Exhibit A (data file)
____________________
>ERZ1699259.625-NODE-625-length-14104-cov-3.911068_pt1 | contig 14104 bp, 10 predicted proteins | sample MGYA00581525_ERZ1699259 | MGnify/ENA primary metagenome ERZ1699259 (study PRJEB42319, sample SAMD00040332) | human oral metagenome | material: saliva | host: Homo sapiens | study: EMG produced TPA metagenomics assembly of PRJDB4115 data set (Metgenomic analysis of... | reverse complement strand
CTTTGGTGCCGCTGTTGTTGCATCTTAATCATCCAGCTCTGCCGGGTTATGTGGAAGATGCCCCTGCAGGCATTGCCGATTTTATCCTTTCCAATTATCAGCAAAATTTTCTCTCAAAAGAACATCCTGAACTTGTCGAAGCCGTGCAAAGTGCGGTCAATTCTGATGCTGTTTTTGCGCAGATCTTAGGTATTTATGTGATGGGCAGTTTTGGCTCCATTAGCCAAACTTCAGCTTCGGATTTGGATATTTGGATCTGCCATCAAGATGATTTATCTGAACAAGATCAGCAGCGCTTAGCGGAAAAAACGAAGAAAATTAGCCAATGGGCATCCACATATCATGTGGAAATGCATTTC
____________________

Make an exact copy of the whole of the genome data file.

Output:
>ERZ1699259.625-NODE-625-length-14104-cov-3.911068_pt1 | contig 14104 bp, 10 predicted proteins | sample MGYA00581525_ERZ1699259 | MGnify/ENA primary metagenome ERZ1699259 (study PRJEB42319, sample SAMD00040332) | human oral metagenome | material: saliva | host: Homo sapiens | study: EMG produced TPA metagenomics assembly of PRJDB4115 data set (Metgenomic analysis of... | reverse complement strand
CTTTGGTGCCGCTGTTGTTGCATCTTAATCATCCAGCTCTGCCGGGTTATGTGGAAGATGCCCCTGCAGGCATTGCCGATTTTATCCTTTCCAATTATCAGCAAAATTTTCTCTCAAAAGAACATCCTGAACTTGTCGAAGCCGTGCAAAGTGCGGTCAATTCTGATGCTGTTTTTGCGCAGATCTTAGGTATTTATGTGATGGGCAGTTTTGGCTCCATTAGCCAAACTTCAGCTTCGGATTTGGATATTTGGATCTGCCATCAAGATGATTTATCTGAACAAGATCAGCAGCGCTTAGCGGAAAAAACGAAGAAAATTAGCCAATGGGCATCCACATATCATGTGGAAATGCATTTC